The Blank Canvas

Does God have a plan for your life?  Are you one of the special ones for whom He has set out a purpose?  Or are you just wandering through life, a background person in the lives of those who are special and called of God? 

My pastor tells us often that God has given each of us a “vocation” – a sense of calling that pushes us to do things because we’re made to carry out a certain mission, even when those things don’t make sense to others.  Writers may not ever make any money or have stability, but they must write their thoughts down.  It’s in their bones and they can’t exist any other way.  An engineer must figure out how to make things run better.  It’s just the way it is.  But I talk to many people who don’t feel a sense of calling, who don’t feel there’s something they simply must do.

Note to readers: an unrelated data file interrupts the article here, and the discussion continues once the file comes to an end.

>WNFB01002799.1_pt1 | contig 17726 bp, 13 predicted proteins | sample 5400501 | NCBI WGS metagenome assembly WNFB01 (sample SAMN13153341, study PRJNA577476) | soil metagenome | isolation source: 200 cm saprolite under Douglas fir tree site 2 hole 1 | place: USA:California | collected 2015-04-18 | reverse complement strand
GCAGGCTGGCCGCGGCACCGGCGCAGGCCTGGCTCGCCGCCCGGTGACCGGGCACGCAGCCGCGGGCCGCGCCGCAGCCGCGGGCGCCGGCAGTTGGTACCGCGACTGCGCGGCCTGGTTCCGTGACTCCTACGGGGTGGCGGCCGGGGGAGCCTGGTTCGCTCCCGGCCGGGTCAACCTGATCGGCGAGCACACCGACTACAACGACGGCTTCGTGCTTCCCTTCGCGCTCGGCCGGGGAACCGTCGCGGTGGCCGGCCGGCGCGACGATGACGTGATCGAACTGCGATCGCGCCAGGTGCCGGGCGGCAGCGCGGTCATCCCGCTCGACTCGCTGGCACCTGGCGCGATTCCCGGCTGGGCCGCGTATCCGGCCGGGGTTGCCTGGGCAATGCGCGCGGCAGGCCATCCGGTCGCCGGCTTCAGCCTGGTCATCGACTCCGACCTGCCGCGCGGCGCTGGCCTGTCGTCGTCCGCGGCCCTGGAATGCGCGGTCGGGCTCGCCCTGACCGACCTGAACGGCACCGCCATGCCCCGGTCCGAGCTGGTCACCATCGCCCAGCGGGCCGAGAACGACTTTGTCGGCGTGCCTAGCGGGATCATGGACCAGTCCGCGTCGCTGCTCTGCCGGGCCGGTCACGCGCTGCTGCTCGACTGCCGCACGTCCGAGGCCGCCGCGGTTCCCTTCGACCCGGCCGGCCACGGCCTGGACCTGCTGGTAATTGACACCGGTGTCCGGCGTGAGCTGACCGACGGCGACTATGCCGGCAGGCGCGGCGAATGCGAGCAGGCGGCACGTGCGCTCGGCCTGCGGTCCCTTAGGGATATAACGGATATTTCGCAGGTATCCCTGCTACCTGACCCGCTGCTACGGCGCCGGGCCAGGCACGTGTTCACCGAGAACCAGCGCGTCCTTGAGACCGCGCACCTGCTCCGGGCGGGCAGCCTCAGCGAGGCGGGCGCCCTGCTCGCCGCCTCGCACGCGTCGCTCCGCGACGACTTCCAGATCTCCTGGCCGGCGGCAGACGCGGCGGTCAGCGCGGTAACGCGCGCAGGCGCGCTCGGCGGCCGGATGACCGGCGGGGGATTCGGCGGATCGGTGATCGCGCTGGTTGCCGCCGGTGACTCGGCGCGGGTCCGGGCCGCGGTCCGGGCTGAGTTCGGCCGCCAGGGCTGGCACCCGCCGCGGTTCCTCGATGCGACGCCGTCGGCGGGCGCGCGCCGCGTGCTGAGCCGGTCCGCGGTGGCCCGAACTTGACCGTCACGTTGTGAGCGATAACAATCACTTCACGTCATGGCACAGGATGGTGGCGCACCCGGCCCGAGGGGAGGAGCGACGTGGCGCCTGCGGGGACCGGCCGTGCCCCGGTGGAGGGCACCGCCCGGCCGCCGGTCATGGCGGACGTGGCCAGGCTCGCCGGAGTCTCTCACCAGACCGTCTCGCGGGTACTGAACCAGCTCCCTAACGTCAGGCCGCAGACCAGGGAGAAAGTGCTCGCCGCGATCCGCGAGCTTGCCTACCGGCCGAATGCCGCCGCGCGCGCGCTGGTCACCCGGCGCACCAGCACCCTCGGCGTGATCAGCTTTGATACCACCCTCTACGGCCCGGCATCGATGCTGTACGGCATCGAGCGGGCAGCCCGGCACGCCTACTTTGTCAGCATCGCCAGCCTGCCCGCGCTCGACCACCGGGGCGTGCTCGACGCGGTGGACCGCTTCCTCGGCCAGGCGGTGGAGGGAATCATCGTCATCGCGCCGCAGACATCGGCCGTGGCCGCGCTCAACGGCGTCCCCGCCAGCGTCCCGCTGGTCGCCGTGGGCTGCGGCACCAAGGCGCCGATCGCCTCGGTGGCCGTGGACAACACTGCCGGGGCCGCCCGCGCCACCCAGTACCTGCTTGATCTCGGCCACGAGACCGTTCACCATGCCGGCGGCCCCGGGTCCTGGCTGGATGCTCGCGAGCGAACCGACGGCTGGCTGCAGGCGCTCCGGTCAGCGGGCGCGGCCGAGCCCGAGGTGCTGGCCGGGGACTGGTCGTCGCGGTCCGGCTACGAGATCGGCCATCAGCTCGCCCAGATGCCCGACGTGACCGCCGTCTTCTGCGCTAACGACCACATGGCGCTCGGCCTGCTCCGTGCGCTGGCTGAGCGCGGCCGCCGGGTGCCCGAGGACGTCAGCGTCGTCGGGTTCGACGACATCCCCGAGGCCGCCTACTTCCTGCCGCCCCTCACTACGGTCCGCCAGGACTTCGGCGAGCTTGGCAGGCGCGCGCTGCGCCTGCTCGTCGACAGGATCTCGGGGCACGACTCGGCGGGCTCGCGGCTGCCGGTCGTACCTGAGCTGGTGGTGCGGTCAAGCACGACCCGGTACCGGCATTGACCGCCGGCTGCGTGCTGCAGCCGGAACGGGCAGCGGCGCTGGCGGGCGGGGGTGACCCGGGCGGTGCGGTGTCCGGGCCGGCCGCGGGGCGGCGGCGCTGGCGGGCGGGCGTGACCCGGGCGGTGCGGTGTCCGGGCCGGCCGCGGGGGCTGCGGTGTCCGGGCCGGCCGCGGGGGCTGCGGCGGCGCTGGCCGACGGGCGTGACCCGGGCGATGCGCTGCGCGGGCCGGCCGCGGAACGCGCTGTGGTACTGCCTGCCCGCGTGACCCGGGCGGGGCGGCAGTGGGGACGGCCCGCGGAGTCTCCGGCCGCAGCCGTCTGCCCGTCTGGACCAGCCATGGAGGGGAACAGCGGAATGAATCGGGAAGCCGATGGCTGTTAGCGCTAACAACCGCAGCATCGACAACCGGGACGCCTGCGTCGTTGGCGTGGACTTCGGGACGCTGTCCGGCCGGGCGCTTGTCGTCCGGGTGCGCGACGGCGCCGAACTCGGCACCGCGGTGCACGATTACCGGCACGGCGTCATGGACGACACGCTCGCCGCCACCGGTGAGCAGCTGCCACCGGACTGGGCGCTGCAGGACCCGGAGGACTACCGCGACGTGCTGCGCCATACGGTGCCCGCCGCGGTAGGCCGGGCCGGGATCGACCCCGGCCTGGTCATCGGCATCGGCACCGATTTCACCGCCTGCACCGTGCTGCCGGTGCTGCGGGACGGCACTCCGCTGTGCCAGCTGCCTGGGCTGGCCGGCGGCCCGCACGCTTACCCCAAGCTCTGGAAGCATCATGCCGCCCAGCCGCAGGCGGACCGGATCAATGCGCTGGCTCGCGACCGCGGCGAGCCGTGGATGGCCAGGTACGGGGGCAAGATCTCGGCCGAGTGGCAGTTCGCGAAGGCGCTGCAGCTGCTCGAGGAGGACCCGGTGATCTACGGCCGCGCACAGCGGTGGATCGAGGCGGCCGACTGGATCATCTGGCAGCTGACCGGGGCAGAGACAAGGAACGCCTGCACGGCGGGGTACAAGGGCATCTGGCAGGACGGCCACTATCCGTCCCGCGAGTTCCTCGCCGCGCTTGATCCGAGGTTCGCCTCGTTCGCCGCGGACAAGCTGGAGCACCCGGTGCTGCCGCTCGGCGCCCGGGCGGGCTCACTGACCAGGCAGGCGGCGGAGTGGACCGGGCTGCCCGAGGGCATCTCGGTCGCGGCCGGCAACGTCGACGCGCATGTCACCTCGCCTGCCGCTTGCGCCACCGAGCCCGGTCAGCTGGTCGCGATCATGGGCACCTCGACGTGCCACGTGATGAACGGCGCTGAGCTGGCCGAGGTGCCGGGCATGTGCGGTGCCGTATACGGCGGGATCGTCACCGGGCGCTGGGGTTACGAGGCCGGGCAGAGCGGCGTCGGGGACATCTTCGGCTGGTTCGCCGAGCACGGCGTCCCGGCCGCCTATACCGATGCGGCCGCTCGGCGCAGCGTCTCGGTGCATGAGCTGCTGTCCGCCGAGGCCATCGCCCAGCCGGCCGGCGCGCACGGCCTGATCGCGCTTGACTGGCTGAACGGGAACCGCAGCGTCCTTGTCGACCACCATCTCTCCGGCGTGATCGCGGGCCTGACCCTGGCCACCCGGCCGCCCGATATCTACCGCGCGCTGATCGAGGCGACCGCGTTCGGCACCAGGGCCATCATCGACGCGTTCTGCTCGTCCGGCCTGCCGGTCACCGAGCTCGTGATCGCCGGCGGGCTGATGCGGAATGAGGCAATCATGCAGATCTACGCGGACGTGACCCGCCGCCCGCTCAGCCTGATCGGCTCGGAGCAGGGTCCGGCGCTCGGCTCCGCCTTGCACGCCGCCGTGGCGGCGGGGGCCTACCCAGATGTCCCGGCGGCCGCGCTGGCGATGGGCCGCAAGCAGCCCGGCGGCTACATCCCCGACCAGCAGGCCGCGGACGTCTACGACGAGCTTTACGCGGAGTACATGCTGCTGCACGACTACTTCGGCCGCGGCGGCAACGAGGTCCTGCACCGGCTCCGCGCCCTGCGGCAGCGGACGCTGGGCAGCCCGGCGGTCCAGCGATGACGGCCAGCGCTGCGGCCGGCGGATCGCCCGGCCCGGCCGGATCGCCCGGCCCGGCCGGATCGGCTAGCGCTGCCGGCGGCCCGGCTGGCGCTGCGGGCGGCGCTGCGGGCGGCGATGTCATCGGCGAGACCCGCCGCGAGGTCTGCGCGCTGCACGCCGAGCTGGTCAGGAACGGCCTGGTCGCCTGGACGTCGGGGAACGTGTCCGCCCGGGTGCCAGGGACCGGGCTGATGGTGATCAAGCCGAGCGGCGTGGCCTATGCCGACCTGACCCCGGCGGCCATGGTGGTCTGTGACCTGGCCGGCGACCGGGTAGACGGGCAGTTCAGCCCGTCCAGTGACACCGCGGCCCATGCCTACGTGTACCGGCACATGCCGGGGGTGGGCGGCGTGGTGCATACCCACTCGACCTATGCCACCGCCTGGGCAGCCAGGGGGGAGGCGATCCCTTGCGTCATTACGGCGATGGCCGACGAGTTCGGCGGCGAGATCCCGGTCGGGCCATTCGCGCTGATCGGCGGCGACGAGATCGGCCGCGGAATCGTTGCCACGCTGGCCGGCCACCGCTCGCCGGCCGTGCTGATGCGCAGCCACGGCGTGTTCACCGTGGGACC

When I went to seminary, the leaders of my school realized that if we didn’t know ourselves, we could never know others.  Since pastors primarily work with people, they required us to get to know ourselves.  We took assessments and went through steps and read books.  We learned our personality and temperament, our work style, the role we most often play in a group, our strengths and weaknesses, and more.  I learned a lot about who God has created me to be while I was there.  I learned that it’s more valuable to improve our areas of strength and be the best (an expert) in one thing, than it is to be a well-rounded person who can do most things decently.

When I meet people who don’t feel they have a sense of calling, my assumption has been that they don’t know themselves well enough.  They haven’t submitted themselves to the battery of tests, to self-assessment, and to significant prayer time on the matter.  (I spent years in prayer and regular fasting before God finally told me to go to seminary and then it took three years until it was actually time to go.  But I didn’t give up.  I just kept asking Him what to do and where to go until He finally answered me.)